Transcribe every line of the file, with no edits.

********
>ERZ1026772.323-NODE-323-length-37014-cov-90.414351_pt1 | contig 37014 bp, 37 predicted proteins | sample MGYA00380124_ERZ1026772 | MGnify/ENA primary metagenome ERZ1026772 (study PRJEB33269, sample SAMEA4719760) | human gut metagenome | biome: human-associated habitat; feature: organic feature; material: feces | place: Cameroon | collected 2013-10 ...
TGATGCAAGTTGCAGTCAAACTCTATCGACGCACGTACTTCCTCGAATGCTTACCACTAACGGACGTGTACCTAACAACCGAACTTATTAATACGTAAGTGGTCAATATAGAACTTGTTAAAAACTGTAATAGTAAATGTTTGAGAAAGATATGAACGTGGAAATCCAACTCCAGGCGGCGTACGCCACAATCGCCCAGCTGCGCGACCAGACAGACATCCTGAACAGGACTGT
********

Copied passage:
>ERZ1026772.323-NODE-323-length-37014-cov-90.414351_pt1 | contig 37014 bp, 37 predicted proteins | sample MGYA00380124_ERZ1026772 | MGnify/ENA primary metagenome ERZ1026772 (study PRJEB33269, sample SAMEA4719760) | human gut metagenome | biome: human-associated habitat; feature: organic feature; material: feces | place: Cameroon | collected 2013-10 ...
TGATGCAAGTTGCAGTCAAACTCTATCGACGCACGTACTTCCTCGAATGCTTACCACTAACGGACGTGTACCTAACAACCGAACTTATTAATACGTAAGTGGTCAATATAGAACTTGTTAAAAACTGTAATAGTAAATGTTTGAGAAAGATATGAACGTGGAAATCCAACTCCAGGCGGCGTACGCCACAATCGCCCAGCTGCGCGACCAGACAGACATCCTGAACAGGACTGT